First shoot, first impressions for HVR-HD1000 at DVinfo.net

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Sony HVR-HD1000
Sony's single-CMOS shoulder mount HDV camcorder.


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Old December 23rd, 2007, 10:08 PM   #1
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First shoot, first impressions for HVR-HD1000

I unexpectedly received my HD1000 on Friday and instead of a rental I was contemplating I put it to use this weekend as a second camera for a interview and performance shoot. While this isn't a complete review (I'll have to do that tomorrow after I edit the footage and comparing it to my 3 chip HD camera), here is a list of my first impressions.

Positives:

1) Very comfortable on my shoulder. This is well designed although it's quite retro-looking. It really brings back memories of VHS camcorders.

2) Decent lens with a comfortable, responsive zoom toggle when it's hand-held. The toggle is moderately uncomfortable for use with your left hand when the camera is tripod mounted.

3) A decent camera mike which can be removed and replaced with a Beachtek (are they still around?) XLR adapter which works great on this camera.

4) Small but usable viewfinder which actually has a better image than the flip-up LCD.

5) Enough manual control to keep the camera from going off on it's own.

6) Plenty of connections, video and digital.

Negatives:

1) Few on camera controls, everything is controlled by the LCD menu much like the HC5 or HC7. This isn't a real problem in controlled situations, but during a run around shoot, this could be a real headache.

2) There is only one ring on the lens and this shares a multiple of functions; zoom, focus, exposure, shuttle. You have to pick a function on the LCD, adjust and then pick another function. I like manual zoom control but this was pretty much impossible. I set the exposure, switched to manual focus and used the toggle for zooming.

Issues that I haven't made up my mind about yet:

1) A very slight greenish cast in the image. This might be adjustable but I'll work on that in the coming week. It's nothing that I can't fix in the edit.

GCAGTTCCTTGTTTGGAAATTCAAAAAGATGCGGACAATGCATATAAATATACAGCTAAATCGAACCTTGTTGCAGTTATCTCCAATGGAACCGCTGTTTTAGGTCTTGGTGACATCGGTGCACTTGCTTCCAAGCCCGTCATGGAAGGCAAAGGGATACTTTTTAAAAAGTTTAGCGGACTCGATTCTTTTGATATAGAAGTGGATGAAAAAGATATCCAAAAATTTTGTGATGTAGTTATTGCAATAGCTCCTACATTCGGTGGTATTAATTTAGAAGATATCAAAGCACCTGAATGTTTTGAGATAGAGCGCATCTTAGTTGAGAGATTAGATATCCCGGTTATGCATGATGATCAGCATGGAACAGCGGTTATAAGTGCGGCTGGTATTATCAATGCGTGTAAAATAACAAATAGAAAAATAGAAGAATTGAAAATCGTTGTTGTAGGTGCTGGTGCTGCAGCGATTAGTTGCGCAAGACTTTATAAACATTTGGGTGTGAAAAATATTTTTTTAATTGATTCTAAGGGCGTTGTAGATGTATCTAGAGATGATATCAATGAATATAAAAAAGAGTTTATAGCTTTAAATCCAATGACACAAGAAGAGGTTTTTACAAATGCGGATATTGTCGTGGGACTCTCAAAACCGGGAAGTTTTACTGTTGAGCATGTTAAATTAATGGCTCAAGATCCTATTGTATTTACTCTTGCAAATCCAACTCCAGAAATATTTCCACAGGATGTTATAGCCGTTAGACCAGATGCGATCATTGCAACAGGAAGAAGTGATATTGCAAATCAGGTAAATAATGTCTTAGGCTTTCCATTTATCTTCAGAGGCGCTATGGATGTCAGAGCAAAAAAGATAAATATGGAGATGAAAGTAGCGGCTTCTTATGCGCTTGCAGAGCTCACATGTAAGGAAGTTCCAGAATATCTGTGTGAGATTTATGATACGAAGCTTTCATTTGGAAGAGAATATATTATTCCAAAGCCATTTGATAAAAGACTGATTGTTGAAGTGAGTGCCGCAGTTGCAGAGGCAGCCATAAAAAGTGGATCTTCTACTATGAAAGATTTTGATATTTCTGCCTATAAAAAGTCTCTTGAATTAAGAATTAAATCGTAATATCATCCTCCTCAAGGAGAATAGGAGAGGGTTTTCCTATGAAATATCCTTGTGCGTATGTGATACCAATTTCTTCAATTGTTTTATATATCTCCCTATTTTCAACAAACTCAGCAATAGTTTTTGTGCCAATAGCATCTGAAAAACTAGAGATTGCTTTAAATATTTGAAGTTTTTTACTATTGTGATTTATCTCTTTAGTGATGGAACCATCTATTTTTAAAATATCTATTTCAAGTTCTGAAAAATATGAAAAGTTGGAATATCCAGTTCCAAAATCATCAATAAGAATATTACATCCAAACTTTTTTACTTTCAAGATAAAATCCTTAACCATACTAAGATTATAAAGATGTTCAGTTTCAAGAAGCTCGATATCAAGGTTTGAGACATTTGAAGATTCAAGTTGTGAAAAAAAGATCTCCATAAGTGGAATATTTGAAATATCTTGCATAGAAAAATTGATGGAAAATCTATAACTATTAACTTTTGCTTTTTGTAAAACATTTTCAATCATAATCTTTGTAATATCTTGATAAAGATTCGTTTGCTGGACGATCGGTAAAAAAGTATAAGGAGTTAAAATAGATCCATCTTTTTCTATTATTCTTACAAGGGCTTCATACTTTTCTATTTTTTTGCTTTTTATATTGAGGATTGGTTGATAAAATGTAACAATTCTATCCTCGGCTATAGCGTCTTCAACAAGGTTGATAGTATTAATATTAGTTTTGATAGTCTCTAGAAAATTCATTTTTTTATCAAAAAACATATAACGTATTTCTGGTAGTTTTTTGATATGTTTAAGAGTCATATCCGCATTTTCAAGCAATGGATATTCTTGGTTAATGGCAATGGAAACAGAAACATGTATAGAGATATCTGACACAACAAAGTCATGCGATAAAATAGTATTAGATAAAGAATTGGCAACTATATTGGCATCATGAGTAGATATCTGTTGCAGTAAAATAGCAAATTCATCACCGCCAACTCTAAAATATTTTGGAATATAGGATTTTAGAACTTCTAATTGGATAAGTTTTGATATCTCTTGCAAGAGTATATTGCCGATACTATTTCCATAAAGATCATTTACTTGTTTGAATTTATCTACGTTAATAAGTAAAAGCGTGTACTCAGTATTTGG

2) A hollow feel to much of the body. I suspect that much of the camera is empty space. Perhaps the next version can utilize this space for tape storage, extra batteries or even a hard drive.

3) The lens is yet another size so none of my filters from my old cameras work.

That's the thoughts after a day of shooting. I captured a half hour of footage just now and it seems to play fine. The image is really nice on it's own. Tomorrow I'll edit the footage with the other camera (a JVC HD-100, I hear the cries already) and see how it compares. Sorry, can't post any stills, not my project.
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Old December 24th, 2007, 01:24 PM   #2
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This is great info, thanks. I think more than a few of us are curious about this unit.

Say, the cam didn't come with the manual on CD, did it? If by chance it did, can you post the manual somewhere we can download it?
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Old December 24th, 2007, 11:49 PM   #3
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I'll let someone else post the manual. It is copyrighted.

After a day of editing here's my second set of impressions.

Color:
Color is very good with a slight cast to the green when compared to a JVC HD-100 set up with the TrueColor parameters as described in the HD100 board. On it's own, one would be hard pressed to see it.

Detail:
Detail is excellent but when compared to the JVC HD100 you can see a slight harshness to the image coming out of the HVR-HD1000. A casual viewer probably would not notice it.

Noise:
I haven't reviewed the edit on a large HDTV yet but there is more noise to the HVR-HD1000 image.

The two cameras mixed very well with a very small amount of color correction to the HVR-HD1000 image. The HD100 image was more robust but otherwise I say it was a success.

A few notes that I over looked in the first post.

Manual Focus:
This was not easy as neither the viewfinder or the LCD give enough detail to assure me that I was truly in focus. Only by zooming in and moving the focus back and forth was I able to figure out where to leave it.